disease. Persistently increased cortisol occurs in some individuals
with depression (1,2) as well as in youth at risk for developing
stress-related psychopathology (3). Moreover, in various chronic
illnesses, increased cortisol is associated with poorer medical
outcomes (4,5). Although rodent studies have examined brain
mechanisms involved in HPA regulation, little is known about
neural circuitry related to individual differences in primate and
human cortisol concentrations.
Evidence from rodent studies points to medial prefrontal
cortex (mPFC) as being important in HPA regulation and regu-
lation of autonomic, behavioral, and emotional responses asso-
ciated with stress (6–8). Of particular relevance to these func-
tions are efferents that project from ventral PFC to subcortical and
brain stem structures (9–11). Data from rodent studies indicate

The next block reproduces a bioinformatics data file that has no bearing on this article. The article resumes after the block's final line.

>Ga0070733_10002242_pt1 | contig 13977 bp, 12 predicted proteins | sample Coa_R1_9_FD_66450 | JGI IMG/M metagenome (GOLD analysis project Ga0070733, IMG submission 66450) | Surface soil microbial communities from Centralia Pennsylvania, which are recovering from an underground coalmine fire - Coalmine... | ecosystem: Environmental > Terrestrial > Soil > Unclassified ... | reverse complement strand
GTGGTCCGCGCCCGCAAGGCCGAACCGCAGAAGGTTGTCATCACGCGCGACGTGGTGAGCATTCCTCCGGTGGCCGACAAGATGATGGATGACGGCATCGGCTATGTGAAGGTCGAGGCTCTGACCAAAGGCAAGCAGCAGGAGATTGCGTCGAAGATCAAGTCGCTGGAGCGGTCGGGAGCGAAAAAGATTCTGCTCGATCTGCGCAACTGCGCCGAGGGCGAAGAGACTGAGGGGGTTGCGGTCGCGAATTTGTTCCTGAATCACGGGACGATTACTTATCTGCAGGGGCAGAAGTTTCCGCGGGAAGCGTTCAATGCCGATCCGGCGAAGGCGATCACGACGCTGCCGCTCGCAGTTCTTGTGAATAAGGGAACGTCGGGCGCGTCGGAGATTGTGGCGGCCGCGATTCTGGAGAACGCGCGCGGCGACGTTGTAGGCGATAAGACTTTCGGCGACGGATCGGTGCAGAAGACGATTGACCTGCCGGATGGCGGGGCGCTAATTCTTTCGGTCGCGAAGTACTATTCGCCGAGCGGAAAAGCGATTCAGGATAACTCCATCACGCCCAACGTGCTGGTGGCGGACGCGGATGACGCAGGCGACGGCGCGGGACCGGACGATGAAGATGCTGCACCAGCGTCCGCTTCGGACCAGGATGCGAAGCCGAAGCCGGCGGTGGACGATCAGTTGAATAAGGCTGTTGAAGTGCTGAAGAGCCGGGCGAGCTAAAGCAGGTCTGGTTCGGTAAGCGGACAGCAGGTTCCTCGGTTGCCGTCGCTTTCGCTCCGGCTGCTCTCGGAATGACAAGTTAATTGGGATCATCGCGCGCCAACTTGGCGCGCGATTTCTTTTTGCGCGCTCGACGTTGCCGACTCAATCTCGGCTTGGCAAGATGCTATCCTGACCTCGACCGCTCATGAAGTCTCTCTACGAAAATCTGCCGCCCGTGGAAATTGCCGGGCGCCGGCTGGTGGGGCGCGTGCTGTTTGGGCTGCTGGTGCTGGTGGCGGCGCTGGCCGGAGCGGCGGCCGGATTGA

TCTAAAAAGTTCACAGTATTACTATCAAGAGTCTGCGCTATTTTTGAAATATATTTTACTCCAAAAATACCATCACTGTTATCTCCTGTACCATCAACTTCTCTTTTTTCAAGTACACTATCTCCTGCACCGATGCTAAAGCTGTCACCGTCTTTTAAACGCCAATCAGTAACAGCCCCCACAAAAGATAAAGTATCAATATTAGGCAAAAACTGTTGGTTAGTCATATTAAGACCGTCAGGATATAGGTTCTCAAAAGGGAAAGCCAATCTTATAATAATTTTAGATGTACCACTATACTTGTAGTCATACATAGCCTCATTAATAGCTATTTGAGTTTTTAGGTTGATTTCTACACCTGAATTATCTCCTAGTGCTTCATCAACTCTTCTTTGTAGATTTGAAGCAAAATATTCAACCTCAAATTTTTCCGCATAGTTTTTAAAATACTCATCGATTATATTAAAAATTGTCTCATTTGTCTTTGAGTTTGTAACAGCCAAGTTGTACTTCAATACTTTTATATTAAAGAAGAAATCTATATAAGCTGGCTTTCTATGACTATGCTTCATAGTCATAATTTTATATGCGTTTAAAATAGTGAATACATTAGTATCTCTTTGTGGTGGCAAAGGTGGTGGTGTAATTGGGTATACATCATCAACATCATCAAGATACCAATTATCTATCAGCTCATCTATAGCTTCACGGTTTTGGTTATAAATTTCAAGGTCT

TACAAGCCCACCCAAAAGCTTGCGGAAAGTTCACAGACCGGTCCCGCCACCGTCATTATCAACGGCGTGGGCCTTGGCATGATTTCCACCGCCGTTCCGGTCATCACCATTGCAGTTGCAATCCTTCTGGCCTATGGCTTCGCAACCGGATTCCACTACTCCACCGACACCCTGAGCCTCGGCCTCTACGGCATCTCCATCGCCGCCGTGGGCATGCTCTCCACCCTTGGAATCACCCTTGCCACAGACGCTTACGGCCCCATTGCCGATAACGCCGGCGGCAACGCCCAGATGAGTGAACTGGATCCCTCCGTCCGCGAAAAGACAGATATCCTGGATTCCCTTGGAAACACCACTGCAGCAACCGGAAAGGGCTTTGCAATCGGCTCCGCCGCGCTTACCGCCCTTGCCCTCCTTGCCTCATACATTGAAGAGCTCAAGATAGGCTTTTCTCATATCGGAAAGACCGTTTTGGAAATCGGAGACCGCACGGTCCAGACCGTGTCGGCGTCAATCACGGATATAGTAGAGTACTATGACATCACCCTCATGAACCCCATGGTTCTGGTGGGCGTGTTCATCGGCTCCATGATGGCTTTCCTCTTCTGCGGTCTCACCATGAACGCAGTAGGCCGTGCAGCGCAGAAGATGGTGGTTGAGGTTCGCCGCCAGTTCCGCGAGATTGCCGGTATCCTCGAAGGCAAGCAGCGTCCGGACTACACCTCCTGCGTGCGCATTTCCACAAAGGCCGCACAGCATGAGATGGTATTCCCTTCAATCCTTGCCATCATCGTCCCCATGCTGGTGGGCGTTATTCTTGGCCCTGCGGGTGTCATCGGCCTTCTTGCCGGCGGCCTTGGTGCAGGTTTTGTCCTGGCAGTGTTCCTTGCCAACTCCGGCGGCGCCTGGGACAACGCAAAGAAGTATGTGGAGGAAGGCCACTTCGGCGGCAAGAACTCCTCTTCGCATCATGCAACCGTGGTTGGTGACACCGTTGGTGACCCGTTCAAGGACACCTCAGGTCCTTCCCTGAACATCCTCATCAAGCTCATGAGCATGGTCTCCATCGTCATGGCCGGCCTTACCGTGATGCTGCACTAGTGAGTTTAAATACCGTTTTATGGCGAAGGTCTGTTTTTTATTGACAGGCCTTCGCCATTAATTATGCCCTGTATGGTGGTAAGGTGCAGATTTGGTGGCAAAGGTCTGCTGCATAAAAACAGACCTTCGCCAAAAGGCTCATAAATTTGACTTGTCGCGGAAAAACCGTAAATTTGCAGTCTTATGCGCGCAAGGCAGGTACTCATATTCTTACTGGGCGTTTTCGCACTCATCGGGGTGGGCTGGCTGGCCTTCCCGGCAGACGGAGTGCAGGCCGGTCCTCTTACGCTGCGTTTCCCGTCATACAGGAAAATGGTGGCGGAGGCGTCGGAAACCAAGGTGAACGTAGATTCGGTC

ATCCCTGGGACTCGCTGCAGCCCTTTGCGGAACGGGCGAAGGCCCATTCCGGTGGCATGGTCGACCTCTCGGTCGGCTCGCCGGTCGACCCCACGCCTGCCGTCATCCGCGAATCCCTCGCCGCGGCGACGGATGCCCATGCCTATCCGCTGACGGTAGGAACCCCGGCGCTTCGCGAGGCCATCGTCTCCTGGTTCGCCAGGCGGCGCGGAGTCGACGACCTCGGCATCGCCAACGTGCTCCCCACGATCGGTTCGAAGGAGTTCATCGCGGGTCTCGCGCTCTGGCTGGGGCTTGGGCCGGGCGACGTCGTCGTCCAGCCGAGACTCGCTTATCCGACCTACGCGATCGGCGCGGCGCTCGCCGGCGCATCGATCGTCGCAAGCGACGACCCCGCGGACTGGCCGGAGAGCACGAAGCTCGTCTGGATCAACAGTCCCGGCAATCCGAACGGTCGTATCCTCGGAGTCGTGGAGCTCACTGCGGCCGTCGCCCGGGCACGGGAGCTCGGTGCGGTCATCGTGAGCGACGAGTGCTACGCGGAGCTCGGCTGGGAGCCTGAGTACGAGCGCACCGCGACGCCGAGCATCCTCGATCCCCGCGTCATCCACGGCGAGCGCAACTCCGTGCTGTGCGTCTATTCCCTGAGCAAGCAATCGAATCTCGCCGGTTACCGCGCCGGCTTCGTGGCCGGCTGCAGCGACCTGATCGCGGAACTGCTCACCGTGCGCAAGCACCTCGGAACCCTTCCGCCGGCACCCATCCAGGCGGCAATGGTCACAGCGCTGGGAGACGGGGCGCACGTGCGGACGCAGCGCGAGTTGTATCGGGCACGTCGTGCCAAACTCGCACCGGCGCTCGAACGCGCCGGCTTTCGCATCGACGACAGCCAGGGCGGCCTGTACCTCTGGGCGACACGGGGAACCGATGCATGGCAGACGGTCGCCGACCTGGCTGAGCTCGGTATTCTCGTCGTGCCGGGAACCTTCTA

that dorsomedial PFC regions (prelimbic cortex) are involved in
HPA inhibition, whereas ventral regions (infralimbic cortex) are
involved in HPA activation (12,13). Subgenual PFC (Brodmann’s
area [BA] 25/24) is the primate and human cortical region most
analogous to the rat infralimbic cortex (7).
Subgenual PFC is of particular interest in conceptualizing the
relation between HPA overactivity and stress-related psychopa-
ortisol, a glucocorticoid released from the adrenal cortex,
is critical for survival, reflects activation of the hypotha-
lamic-pituitary-adrenal (HPA) system and represents a
thology, because this region has been the site of both structural
and functional alterations in some depressed patients, as well as